Thursday, October 23, 2014

Little Pink Notebook (Part 1)

Habits Inspired by Mary Oliver

For at least thirty years, and at almost all times, I have carried a notebook with me, in my back pocket. It has always been the same kind of notebook -- small, three inches by five inches, and hand-sewn. By no means do I write poems in these notebooks. And yet over the years, the notebooks have been laced with phrases that eventually appear in poems. So, they are the pages upon which I begin.
~ Mary Oliver, "Pen and Paper and a Breath of Air"

As an antiquarian at heart, there are few writers in the contemporary world with whom I can relate. A notable exception -- one who I've come to appreciate as a great heroine of the literary world -- is Mary Oliver. Though she is best known as a poet, I confess that I have actually not yet been acquainted with her poetry. But her nonfiction is brilliant. If I could make my writing look like any author's in the world, it would be hers.

Last summer, I encountered a little book of essays by her in a small bookstore. (Actually, it was a whole shelf, and with a skimpy wallet I had to struggle to settle for one selection.) The collection I bought was called Blue Pastures, and within days I had devoured all its words and wisdom. Oliver is an absolute sage in presenting the writer's day-to-day existence. Her essays in Blue Pastures are very much about the process and journey of being a writer. What I loved most about them was their eloquent manner of portraying the writer's life as something intimate, something contemplative. We see her at her desk frowning at interruptions, or outside wandering the wilderness, or as a young girl absorbing Whitman -- and always as a reflective, almost prayerful kind of scholar. It as though her whole daily universe was writing: the observation, the inspiration, the creation of it. In this sense, she has shown the habitualness of writing, how much it must saturate the writer's every moment.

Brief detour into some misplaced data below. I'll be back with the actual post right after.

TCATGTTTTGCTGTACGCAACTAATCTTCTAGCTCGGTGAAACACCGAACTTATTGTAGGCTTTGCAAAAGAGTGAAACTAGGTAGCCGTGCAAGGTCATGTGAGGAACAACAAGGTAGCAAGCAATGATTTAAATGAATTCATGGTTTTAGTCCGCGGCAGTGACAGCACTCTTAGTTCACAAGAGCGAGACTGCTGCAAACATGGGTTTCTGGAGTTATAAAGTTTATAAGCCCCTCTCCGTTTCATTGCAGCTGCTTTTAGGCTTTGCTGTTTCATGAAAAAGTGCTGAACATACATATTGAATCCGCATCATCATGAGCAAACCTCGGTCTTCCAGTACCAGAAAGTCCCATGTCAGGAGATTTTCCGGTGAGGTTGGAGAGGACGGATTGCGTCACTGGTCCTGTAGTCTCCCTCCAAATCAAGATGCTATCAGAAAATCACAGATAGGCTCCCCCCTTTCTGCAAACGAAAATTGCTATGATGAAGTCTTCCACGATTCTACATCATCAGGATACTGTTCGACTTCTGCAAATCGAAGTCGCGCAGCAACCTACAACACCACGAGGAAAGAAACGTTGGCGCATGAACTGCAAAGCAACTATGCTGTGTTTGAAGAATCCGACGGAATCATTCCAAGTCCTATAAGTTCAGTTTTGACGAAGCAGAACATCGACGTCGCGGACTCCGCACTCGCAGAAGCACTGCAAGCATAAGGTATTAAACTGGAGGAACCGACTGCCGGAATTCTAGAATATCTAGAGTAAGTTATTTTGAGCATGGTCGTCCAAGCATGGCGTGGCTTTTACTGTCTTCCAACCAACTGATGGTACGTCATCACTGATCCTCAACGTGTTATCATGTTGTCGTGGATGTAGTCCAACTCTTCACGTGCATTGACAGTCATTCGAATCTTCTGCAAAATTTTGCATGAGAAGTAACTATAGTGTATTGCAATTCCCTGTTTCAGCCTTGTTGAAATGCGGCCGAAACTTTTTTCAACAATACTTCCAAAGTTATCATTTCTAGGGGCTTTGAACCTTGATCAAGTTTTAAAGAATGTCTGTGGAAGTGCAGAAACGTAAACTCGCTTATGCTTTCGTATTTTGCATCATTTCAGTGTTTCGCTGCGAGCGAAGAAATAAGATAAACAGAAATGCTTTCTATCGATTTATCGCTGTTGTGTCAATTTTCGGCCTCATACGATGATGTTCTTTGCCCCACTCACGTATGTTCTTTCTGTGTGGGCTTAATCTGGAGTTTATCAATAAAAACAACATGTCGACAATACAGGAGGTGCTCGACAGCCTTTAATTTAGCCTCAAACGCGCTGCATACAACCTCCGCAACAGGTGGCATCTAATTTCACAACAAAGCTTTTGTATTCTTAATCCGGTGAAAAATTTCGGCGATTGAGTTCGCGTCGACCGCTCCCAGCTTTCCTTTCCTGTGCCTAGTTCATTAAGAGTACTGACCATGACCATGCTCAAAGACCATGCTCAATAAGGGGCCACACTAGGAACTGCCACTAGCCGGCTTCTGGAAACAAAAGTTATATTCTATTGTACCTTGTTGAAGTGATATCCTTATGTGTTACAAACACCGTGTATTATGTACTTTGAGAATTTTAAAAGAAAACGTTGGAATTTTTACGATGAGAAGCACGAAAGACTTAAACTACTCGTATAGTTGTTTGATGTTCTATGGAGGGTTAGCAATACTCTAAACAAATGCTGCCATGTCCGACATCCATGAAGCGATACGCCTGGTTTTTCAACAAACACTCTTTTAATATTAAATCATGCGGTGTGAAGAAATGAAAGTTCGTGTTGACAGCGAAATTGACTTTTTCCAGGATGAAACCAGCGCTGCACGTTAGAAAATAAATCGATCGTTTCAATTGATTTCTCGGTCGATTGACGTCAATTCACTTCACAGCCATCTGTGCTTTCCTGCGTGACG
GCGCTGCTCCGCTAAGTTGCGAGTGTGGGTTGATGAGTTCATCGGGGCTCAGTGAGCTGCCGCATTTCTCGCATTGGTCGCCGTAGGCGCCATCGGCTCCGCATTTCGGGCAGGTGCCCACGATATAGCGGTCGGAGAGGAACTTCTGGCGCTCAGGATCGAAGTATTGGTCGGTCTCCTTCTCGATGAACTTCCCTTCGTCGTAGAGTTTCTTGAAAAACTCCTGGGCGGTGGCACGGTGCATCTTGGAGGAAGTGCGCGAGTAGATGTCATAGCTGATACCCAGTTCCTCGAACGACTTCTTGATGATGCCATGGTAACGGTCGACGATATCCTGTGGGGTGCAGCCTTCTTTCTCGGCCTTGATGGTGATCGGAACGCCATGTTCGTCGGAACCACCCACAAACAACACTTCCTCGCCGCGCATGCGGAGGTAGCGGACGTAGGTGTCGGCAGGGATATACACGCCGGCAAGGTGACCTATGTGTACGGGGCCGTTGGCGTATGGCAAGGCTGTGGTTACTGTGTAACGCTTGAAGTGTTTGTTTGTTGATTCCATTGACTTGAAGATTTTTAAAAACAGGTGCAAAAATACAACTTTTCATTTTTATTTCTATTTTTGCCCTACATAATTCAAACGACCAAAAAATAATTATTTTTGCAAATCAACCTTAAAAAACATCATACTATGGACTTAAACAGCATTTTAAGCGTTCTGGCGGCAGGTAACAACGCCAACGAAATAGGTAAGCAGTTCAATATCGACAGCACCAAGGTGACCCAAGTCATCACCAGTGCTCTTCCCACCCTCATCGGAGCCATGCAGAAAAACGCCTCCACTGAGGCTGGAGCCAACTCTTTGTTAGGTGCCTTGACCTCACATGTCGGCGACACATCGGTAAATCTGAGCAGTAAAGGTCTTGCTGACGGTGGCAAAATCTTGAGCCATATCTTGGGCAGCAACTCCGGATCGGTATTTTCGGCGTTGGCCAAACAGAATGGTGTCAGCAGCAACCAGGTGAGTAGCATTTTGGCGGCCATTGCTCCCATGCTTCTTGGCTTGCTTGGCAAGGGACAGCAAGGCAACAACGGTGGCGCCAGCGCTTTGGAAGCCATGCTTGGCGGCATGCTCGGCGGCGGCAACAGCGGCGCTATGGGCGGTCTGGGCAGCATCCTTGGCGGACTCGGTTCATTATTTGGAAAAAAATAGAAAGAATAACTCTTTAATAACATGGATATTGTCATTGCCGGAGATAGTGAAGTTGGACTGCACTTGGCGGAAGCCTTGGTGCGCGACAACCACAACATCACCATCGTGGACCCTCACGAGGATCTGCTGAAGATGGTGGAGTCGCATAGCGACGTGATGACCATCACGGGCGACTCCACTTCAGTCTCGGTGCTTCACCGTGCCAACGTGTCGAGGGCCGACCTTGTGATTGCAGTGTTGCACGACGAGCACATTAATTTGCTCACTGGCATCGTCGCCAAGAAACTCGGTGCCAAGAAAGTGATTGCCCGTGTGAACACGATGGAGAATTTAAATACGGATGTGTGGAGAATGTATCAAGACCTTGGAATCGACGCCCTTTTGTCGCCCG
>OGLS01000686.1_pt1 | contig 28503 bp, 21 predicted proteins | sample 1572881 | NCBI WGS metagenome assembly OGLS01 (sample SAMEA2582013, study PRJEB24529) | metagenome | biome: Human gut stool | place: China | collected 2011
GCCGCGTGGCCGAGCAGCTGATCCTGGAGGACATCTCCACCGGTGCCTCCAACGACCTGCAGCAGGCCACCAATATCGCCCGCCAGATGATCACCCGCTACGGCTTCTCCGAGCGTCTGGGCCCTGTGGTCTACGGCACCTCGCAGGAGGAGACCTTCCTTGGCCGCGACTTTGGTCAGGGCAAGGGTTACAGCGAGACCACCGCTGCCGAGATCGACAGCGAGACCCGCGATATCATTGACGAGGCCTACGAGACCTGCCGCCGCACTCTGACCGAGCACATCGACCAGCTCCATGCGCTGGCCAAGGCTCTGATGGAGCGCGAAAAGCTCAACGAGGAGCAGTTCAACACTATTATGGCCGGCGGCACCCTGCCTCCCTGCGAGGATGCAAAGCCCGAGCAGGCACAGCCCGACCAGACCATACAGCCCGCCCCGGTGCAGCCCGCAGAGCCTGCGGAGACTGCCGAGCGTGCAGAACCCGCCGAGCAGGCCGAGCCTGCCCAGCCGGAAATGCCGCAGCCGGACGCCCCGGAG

One essay in particular stood out to me: "Pen and Paper and a Breath of Air," which provides excerpts of a small pocket notebook she keeps for moments of inspiration. For about a year now, I've kept a similar notebook -- mine pink and tattered from being stuffed haphazardly in purses and backpacks of all capacities. Whenever a phrase haunts me, or a certain sight I pass strikes me, I whip it out to jot down whatever words I can to record the idea. (This usually occurs while driving; I can't tell you how many times I've had to pull over to write even two words down.) In reading "Pen and Paper," I was glad to see this tradition validated by another, established writer. But more importantly, it struck me how much Oliver and I share -- if I dare presume so much -- in regards to the dailiness of our writing.

There is no moment, to my knowledge, when the writing process stops for me; it is always happening. True, the times I physically sit down to write are relatively sparse. My perfectionist nature is such that the actual practice of putting words into a word document is one to which I must devote an entire day -- hence, it is not a frequent ritual. But for me, writing is more than simply that one step of physical production. It's a habit, an addiction, a constant mode of mind. I see sunlight -- I appreciate. I read a book -- I contemplate. I hear a phrase in my mind -- I am inspired. These are the necessary steps in writing, which take about 80% of the entire procedure. What is finally written, what finally goes on paper (or, on the computer) is something I've accumulated throughout the day. The process never stops.

To be an artist -- and I truly mean be, in terms of identity and existence -- one's artmaking must never end. It must be the lens through which one sees and feels everything, even if only on the subconscious level. It ought to permeate every aspect of our life. It is very much like being in love: even when we are not physically embracing our beloved, love never clocks out, it is always there.

More to come. Grace and peace to you.


  1. Emma, You might find Julia Cameron's "The Artist's Way" interesting because it addresses this very thing. She argues that if we believe in God as creator and if we believe we are made in His image, then we are by nature creators. I'll try to find My copy for you. Because you need more to read. ��

  2. The above comment goes with the previous blog post. I am struggling mightily with my iPad. And so, good night.